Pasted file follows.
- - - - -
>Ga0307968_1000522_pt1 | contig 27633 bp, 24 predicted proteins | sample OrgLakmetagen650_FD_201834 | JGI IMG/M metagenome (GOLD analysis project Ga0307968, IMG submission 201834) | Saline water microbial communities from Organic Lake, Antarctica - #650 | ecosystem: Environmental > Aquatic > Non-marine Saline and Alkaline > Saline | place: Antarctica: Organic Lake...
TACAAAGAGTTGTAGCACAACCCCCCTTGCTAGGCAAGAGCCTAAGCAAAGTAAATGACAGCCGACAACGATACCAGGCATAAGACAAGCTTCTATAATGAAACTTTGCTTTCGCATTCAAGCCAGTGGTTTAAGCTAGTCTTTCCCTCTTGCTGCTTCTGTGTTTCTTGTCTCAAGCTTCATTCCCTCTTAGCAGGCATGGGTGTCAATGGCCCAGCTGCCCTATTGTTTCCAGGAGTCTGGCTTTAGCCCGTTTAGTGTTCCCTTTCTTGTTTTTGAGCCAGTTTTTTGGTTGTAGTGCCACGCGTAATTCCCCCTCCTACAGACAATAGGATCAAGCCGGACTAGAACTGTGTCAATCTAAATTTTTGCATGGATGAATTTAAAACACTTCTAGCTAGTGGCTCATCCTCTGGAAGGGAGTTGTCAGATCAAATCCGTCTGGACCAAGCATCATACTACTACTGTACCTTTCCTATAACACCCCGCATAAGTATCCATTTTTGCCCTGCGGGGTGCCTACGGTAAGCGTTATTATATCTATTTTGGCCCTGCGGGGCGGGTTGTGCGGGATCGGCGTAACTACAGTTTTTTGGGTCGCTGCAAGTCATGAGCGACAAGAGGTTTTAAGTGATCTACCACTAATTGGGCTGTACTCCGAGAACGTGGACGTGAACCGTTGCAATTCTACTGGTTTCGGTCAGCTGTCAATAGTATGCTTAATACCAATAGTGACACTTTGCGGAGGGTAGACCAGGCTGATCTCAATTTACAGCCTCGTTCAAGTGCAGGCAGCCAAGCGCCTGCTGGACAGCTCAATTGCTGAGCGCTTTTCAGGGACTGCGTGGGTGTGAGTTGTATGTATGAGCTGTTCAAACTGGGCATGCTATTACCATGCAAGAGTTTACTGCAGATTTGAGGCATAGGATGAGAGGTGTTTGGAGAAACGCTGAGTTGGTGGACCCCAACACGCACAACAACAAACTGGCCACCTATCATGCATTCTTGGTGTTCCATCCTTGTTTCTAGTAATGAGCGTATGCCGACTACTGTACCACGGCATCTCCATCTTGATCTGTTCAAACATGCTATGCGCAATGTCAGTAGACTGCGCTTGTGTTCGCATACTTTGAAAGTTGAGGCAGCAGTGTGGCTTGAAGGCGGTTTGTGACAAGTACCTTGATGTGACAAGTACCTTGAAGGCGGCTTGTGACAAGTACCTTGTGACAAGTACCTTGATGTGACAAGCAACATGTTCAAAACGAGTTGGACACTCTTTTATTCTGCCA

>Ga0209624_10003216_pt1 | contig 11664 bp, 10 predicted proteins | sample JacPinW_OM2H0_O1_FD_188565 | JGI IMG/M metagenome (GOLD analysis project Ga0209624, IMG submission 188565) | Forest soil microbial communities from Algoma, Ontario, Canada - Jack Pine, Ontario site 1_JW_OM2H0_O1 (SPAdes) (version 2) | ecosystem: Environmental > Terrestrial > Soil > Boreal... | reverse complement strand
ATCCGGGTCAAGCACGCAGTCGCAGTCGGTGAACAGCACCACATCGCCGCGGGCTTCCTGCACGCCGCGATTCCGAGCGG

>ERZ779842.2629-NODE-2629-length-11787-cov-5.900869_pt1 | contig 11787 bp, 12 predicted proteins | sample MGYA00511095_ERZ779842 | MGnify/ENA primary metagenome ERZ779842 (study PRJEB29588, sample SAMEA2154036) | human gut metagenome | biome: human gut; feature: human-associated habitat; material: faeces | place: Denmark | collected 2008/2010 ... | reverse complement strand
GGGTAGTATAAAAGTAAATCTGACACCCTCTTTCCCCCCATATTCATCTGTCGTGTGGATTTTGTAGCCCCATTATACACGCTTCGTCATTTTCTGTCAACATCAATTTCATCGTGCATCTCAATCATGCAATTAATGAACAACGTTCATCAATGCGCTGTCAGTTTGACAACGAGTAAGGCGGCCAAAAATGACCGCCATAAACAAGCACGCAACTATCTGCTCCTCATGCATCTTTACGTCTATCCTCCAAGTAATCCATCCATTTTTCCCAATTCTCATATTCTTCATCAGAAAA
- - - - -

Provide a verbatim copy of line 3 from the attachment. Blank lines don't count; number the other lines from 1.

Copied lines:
>Ga0209624_10003216_pt1 | contig 11664 bp, 10 predicted proteins | sample JacPinW_OM2H0_O1_FD_188565 | JGI IMG/M metagenome (GOLD analysis project Ga0209624, IMG submission 188565) | Forest soil microbial communities from Algoma, Ontario, Canada - Jack Pine, Ontario site 1_JW_OM2H0_O1 (SPAdes) (version 2) | ecosystem: Environmental > Terrestrial > Soil > Boreal... | reverse complement strand